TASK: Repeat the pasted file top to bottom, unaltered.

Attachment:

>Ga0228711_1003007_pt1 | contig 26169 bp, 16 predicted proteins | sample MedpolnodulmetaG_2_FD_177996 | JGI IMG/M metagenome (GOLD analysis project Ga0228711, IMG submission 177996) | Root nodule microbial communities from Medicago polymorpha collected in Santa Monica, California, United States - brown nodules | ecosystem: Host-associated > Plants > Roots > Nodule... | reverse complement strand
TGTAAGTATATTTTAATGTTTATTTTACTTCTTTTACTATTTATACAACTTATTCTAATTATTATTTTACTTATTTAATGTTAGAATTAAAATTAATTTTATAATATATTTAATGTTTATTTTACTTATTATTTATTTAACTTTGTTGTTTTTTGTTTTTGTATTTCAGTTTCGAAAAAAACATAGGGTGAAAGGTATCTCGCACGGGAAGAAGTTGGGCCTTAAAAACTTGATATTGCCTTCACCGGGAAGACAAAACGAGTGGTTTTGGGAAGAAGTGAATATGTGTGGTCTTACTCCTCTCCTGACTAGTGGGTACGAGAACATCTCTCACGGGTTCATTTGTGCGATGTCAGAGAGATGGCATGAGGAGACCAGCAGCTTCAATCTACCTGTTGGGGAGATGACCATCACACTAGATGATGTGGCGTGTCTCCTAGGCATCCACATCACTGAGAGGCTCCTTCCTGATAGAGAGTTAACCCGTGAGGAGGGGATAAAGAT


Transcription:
>Ga0228711_1003007_pt1 | contig 26169 bp, 16 predicted proteins | sample MedpolnodulmetaG_2_FD_177996 | JGI IMG/M metagenome (GOLD analysis project Ga0228711, IMG submission 177996) | Root nodule microbial communities from Medicago polymorpha collected in Santa Monica, California, United States - brown nodules | ecosystem: Host-associated > Plants > Roots > Nodule... | reverse complement strand
TGTAAGTATATTTTAATGTTTATTTTACTTCTTTTACTATTTATACAACTTATTCTAATTATTATTTTACTTATTTAATGTTAGAATTAAAATTAATTTTATAATATATTTAATGTTTATTTTACTTATTATTTATTTAACTTTGTTGTTTTTTGTTTTTGTATTTCAGTTTCGAAAAAAACATAGGGTGAAAGGTATCTCGCACGGGAAGAAGTTGGGCCTTAAAAACTTGATATTGCCTTCACCGGGAAGACAAAACGAGTGGTTTTGGGAAGAAGTGAATATGTGTGGTCTTACTCCTCTCCTGACTAGTGGGTACGAGAACATCTCTCACGGGTTCATTTGTGCGATGTCAGAGAGATGGCATGAGGAGACCAGCAGCTTCAATCTACCTGTTGGGGAGATGACCATCACACTAGATGATGTGGCGTGTCTCCTAGGCATCCACATCACTGAGAGGCTCCTTCCTGATAGAGAGTTAACCCGTGAGGAGGGGATAAAGAT